Each page in Help will be no longer than 500 words.  Use of headings in varying font-size and weight will help the user skim content, as well as numbered lists and bullet points when appropriate.  In general, pages should include an ‘overview’ paragraph at the top to help the user understand the value to be gained by using the feature being described, then sections for the individual tasks that a user may accomplish with the feature.  Each task section should be “how to” guides that offer explicit, step-by-step directions and include lots of application screenshots.

Pick a Tool

Armed with your goals,  special requirements, and content strategy, you are now ready to start looking at your tool options.  Let’s look again at the three types of Help: static content, online content, and user-supported communities.

Static content


Static content are things like printed manuals or content loaded onto CD-ROMs.  They’re hard to change so they don’t change often.  This can be a good choice if your users like to access Help printed or offline.  They’re not a good choice if you update your content often – probably more than a couple of times a year.  Tools that create this kind of help are called Help Authoring Tools.  Wikipedia has a good list of the tools in this category if you’re ready to start comparing them.

Many Help Authoring Tools can generate your content in both static and online format.  This means you just have to write the content once, and then you can both load the content onto a CD-ROM and make it available online via a web browser.  Be sure to look at samples of the online content a tool creates when researching it – you don’t want to find after purchase that you don’t like its appearance and that it’s difficult to change.

Online content

Online content has all the advantages of websites, blogs, and web apps: rich content, instant availability, and searchability.  All of the examples in the ‘Develop a Content Strategy’ section are Online content.  Online Help content is created by a tool (sometimes called a Help Authoring Tool), and published for users to see.

One of the biggest advantages to online content is that it’s very easy to update.  You can even update the content more frequently than the product itself.  Say, for example, that your team had to release a new feature very quickly, and you didn’t have time to update the Help.  With static Help content you would have to wait until the next product release to update the Help.  With online content you can update it the next day.

Some tools support both static content and online content, and those are usually called help authoring tools.  Most of these tools don’t actually put the content online for you though – they create files that your web browser can display (HTML) but you have to work with the programmers or IT to get the files onto a server where your user can access them.  A few tools will put the content online instantly – Convey is one such tool.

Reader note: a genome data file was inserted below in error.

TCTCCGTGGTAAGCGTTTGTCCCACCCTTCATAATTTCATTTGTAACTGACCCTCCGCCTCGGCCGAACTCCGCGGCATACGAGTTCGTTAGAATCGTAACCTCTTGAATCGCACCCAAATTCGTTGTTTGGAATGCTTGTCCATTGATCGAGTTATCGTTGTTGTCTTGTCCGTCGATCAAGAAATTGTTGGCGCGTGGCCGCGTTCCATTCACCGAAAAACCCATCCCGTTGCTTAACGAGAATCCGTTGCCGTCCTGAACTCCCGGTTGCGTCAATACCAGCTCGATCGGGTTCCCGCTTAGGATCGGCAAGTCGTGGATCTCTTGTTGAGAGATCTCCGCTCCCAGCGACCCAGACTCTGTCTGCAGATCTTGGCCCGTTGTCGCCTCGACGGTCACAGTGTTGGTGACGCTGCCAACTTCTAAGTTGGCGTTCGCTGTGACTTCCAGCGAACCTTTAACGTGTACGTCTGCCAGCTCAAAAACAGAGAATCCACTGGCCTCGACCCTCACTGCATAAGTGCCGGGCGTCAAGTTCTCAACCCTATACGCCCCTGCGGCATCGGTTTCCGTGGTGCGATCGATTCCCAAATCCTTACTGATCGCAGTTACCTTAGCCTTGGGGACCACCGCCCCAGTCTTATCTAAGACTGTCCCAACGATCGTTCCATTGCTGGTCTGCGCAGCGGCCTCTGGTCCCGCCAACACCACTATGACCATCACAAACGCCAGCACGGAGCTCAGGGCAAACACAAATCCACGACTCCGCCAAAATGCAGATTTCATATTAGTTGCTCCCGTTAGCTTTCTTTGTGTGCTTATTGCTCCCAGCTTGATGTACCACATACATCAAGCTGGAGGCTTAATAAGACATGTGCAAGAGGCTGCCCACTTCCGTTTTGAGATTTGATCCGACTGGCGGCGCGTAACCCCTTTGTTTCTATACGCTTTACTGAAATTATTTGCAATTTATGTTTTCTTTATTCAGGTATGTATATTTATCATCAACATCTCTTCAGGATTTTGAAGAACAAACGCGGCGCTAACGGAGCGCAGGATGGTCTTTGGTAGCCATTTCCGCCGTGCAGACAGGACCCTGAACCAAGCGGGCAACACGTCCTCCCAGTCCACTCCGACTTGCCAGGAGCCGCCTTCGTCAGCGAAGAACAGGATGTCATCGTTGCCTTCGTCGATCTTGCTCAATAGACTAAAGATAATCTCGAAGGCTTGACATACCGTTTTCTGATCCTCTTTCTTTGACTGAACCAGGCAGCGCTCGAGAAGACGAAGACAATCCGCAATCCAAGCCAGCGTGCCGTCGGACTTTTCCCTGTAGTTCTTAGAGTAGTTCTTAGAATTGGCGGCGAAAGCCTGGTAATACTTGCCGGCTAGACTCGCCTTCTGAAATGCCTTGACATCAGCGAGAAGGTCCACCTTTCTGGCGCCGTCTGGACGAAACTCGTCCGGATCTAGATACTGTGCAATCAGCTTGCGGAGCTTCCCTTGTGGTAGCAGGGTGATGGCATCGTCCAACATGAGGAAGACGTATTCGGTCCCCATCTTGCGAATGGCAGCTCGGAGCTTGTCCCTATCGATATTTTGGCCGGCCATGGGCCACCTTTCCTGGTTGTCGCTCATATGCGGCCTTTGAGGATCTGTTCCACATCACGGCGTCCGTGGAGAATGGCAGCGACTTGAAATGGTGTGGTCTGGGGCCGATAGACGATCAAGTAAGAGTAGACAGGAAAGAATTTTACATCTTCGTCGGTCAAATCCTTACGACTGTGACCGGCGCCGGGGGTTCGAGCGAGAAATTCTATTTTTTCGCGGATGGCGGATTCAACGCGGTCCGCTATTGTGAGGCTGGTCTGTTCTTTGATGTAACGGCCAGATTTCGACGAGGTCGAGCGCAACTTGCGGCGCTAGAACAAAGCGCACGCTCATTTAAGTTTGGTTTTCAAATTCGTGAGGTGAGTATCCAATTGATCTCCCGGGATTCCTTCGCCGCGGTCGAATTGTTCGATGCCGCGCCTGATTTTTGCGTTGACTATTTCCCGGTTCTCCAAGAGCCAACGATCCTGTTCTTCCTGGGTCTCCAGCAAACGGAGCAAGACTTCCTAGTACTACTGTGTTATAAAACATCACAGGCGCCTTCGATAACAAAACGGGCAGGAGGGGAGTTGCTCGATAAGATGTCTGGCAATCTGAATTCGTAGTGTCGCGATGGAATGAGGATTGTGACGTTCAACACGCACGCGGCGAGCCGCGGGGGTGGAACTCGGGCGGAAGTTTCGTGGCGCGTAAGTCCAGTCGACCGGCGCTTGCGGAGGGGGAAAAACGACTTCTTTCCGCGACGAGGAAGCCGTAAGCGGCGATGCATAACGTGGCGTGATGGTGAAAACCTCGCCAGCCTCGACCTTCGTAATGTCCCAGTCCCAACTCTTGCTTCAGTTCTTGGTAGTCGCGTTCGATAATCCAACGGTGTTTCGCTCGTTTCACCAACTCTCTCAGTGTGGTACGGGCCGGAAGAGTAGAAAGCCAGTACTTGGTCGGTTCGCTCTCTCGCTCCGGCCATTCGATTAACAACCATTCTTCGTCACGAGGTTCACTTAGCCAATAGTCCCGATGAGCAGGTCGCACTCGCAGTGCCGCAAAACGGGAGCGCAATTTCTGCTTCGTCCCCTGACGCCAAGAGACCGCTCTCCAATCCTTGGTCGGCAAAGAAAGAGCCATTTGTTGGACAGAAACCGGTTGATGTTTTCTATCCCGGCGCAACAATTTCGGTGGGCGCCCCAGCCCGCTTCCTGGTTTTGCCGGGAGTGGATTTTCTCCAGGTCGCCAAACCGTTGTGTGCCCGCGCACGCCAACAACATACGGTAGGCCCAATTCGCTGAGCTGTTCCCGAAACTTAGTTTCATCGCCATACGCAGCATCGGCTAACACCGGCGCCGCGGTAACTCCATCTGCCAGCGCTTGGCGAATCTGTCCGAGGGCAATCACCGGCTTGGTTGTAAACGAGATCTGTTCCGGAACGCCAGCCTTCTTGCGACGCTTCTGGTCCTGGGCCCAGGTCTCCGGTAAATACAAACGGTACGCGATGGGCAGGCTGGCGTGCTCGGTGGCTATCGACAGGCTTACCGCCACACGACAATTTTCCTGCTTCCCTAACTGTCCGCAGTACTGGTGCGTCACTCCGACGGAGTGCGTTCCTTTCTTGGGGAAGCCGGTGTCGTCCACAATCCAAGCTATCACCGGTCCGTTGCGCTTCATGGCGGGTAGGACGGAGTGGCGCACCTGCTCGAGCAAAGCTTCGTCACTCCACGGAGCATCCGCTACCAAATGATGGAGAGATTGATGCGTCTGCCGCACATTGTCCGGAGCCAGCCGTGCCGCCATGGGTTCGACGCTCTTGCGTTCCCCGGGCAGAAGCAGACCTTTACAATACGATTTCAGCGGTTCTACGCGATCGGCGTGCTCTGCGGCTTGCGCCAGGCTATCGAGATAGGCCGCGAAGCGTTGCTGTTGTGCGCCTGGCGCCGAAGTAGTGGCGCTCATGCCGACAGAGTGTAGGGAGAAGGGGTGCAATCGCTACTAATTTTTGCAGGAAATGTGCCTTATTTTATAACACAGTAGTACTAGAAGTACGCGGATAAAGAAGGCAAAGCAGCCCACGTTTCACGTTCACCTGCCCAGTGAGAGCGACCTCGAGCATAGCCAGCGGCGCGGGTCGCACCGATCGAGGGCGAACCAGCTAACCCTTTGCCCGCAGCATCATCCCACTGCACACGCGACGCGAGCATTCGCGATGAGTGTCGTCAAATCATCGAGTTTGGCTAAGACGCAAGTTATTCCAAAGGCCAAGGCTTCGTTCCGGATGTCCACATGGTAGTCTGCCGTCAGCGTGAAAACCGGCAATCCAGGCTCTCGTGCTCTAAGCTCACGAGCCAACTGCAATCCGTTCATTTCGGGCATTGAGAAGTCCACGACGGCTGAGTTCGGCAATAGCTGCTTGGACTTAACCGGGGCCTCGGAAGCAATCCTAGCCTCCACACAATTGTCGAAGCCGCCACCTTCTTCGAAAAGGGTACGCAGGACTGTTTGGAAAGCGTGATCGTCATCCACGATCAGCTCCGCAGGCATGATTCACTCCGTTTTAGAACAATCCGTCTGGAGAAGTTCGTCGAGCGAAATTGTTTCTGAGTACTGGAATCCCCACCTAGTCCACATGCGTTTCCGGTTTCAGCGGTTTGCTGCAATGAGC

User-supported comunities

Many people consider this the holy grail of Help – users ask the questions, users answer the questions, and you don’t have to do anything!  Unfortunately, these communities can be difficult to setup.  You need a lot of passionate users who like to assist other users.  Here are some questions to help determine if a user-supported community would work for your product:

  • Do you have enough users?
  • Will enough of them check every day to see if other users have questions?
  • Will they respond courteously and accurately?

Most companies find that they have to spent time monitoring the communities and answering user questions, so it’s not quite self-serve.

There are a couple of types of tools that create user-supported communities, including forums and Q&A sites.  Both types suffer from a major usability problem: it’s difficult for users to find answers to their questions.  That’s why you often see the same question asked over and over again.  So while this type of Help sounds perfect it has its drawbacks.  If possible, review the user-supported communities of products that you use personally and think about whether the format would work well for your product.

Popular tools that create user-supported communities include Get Satisfaction (easy to setup, paid plans) and phpBB (hard to setup, free).

Next Steps

So you’ve got your plan – identify your goals and special requirements, create a content strategy, and pick a tool.  If you’ve done this before and have feedback on the plan let us know in the comments.  Or if you have questions feel free to post them, and I’ll do my best to help!